At every Tex-Mex restaurant in San Antonio you’ll be greeted with a basket of tortilla chips (pronounce it: tour-TEE-ah) and a bowl of salsa. Salsa just means “sauce” in Spanish. Every country has their own: piri-piri in Peru, chimichurri in Argentina and mojo in Cuba. The typical Mexican sauce is called salsa picante, but we just call it salsa. Most restaurants make their own (if they don’t, go somewhere else.) Salsas can range from fairly mild to burn-holes-in-the-roof-of-your-mouth hot, so take it easy at first. It sneaks up on you. Some restaurants, especially those catering to visitors with palates unaccustomed to our fiery flavors, will offer a choice.
New York City! Pace, makers of this famous picante sauce, was bought out by Campbell’s in 1994 for $1.2 Billion. The owner, Kit Goldsbury, used some of the money to start the property development company Silver Ventures, which developed The Pearl, which is on the Sunday Texas Trail Roundup route. There is always a connection!
Salsa Roja (Pronounce it: ROW-ha) usually includes cooked tomatoes, chili peppers, onion, garlic, and fresh cilantro (coriander).
Salsa Verde, (Pronounce it: VAIR-day) “green sauce,” is made with tomatillos, usually cooked. The tomatillo (Physalis philadelphica), also known as the Mexican husk tomato, is a plant of the nightshade family bearing small, spherical and green or green-purple fruit. It’s more closely related to the gooseberry than the tomato and is slightly tart.
Salsa ranchera, “ranch-style sauce,” is made with roasted tomatoes, various chilies, and spices, and is typically is served warm.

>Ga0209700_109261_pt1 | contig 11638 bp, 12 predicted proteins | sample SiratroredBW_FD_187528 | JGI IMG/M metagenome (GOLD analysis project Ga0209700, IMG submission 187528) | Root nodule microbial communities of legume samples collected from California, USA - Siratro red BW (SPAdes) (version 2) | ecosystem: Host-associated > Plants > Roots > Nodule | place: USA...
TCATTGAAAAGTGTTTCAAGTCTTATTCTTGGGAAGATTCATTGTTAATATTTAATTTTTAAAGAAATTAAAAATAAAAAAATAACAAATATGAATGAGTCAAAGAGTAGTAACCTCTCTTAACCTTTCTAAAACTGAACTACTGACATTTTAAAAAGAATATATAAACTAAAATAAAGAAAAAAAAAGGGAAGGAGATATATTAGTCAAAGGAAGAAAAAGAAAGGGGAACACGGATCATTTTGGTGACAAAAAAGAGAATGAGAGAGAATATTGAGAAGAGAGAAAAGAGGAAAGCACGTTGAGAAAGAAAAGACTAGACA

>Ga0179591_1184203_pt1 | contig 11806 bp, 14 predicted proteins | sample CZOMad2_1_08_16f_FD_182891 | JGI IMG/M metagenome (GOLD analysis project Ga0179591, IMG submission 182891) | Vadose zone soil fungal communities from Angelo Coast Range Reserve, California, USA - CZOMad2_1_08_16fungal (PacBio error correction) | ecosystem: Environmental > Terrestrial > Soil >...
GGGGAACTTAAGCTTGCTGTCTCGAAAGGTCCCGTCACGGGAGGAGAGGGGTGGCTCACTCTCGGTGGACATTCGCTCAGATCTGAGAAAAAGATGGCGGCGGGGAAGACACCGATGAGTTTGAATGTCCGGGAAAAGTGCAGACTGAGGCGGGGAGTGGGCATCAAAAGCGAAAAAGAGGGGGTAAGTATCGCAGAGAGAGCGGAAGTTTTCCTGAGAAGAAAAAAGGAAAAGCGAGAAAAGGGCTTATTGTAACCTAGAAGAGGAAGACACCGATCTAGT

Picante sauce is the name usually reserved for commercially bottled salsa, which must be cooked to be preserved. Picante is a Spanish adjective meaning “piquant”, which derives from picar (“to sting”.) In other words, spicy sauce.
Pico de gallo, also known as salsa fresca (“fresh sauce”), salsa picada (“chopped sauce”), or salsa mexicana (“Mexican sauce”), is made with raw tomatoes, lime juice, chilies, onions, cilantro leaves, and other coarsely chopped raw ingredients. Pronounce it: PEEK-koh day GUY-oh
Salsa Cruda is similar to pico de gallo. but blended to a finer texture. “Cruda” means “raw.”
These things that you dip your tortillas into aren’t salsas, but are usually listed on the appetizer menu; you’ll pay extra for:
Queso: Chile con queso is hot melted cheese mixed with chile peppers. We just call it queso (pronounce it: CHILL-ay cone KAY-so.) To make it at home San Antonio folks generally mix Velveeta brand processed cheese with a can of Ro*Tel brand tomatoes with green chilis, and microwave until melted. A more authentic recipe might use Monterrey jack or a Mexican cheese such as asadero or queso quesadilla mixed with crema (sour cream.) Many restaurants also serve it mixed with chorizo, a flavorful Mexican sausage.
Guacamole is a composite of two Aztec words meaning avocado and mixture. The basic ingredients in guacamole are ripe Haas avocados, onion, salt and freshly-squeezed lime juice. Common additions include cilantro, tomato, and jalapeño, serrano or poblano peppers.
A jar or two of salsa makes a nice take-home souvenir from San Antonio Our grocery stores have their own salsa aisles. This is our current favorite: not too hot, and a sweet roasted flavor. You can get it at HEB (there’s a store around the corner from the event hotel.)